Throughout this secondary school online experience, users have a variety of areas to explore. The content and activities are connected to the Ontario Secondary Curriculum. There are many videos, activities, and accompanying slide decks for teachers to use.
- Who are the Anishinaabeg?
- Relationship with Land & Water
- Broken Promises
- Robinson Huron Treaty
- Robinson Huron Treaty Song
- Treaty 3
- First Nation Building
- United Nations Declaration on the Rights of Indigenous Peoples (UNDRIP)
- Land Back
- Community Spotlight
All of the knowledge is contributed by Elders, Knowledge Keepers, and community members. This resource aims to explore various topics and connect to the work that has been done around treaties.
A treaty is an agreement made between the First Nations and the Crown. Some of these early agreements were peace and friendship treaties. Treaties explain the rights, responsibilities, and relationships of First Nations and governments. Treaties included payments of goods, cash, land, and the promises of schools. Many included the protection of fishing, hunting, and harvester rights. Treaties are living agreements, and there are 46 of them in Ontario — almost the entire province is treaty land.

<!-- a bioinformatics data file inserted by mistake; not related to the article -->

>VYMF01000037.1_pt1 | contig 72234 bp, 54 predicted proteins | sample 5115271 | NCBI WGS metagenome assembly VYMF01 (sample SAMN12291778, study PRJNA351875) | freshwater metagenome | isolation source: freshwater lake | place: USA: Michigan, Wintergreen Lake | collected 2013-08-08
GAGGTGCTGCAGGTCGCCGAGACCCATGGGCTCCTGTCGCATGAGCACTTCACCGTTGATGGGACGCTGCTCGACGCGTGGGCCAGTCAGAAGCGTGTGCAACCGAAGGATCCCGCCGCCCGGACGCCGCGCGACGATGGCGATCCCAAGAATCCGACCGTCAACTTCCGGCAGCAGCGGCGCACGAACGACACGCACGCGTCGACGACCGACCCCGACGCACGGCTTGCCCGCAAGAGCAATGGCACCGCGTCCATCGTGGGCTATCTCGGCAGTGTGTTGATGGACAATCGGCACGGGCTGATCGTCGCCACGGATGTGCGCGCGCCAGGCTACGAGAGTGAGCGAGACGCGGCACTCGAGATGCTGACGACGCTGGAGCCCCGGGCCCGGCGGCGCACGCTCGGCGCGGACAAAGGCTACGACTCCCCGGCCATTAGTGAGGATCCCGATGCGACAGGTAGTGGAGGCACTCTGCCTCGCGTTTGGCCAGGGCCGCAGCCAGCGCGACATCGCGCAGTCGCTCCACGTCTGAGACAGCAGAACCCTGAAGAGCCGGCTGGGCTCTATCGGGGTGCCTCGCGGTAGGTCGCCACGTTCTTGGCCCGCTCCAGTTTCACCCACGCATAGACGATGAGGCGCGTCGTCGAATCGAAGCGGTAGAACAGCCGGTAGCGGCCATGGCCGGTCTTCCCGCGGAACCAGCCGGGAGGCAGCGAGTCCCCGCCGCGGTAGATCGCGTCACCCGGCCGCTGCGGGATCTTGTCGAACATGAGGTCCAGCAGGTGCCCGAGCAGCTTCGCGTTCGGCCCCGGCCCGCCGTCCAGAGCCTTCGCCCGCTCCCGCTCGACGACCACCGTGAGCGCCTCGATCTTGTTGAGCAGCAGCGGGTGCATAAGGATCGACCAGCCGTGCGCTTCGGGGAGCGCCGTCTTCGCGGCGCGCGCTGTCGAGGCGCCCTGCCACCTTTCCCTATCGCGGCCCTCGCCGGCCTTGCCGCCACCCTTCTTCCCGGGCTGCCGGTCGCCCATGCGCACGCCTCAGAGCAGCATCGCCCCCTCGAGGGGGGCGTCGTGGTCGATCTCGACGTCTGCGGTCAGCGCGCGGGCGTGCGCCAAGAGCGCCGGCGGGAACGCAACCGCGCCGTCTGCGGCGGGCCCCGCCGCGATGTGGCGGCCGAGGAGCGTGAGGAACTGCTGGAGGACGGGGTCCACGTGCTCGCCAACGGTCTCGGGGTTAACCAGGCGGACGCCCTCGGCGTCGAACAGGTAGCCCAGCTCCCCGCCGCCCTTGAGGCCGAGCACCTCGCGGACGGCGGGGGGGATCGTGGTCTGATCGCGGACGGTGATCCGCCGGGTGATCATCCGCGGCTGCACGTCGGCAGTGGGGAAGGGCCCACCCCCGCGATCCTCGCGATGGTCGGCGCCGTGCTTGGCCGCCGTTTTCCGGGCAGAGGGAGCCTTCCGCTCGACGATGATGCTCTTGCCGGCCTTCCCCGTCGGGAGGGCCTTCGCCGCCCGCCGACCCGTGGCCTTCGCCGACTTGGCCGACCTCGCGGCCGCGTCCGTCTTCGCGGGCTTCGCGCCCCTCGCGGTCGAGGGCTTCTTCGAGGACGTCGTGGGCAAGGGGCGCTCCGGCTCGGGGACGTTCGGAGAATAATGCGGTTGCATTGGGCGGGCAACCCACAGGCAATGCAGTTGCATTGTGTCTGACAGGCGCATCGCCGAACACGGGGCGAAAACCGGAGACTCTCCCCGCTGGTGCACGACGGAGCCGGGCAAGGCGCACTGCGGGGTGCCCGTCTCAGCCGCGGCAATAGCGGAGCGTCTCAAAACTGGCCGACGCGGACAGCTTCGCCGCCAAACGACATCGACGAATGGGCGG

The Truth and Reconciliation Commission works to inform Canadians about what happened in Indian Residential Schools. Part of this was the creation of a series of Calls to Action for the federal and territorial governments, in consultation and collaboration with Survivors, Indigenous peoples, and educators, including a call to make an age-appropriate curriculum on Indian Residential Schools, treaties, and Indigenous people’s historical and contemporary contributions to Canada a mandatory education.
Note: There are many different Indigenous languages across Turtle Island. It is important to remember that within these languages there are many dialects. We encourage you to embrace the diversity of all Indigenous languages and dialects.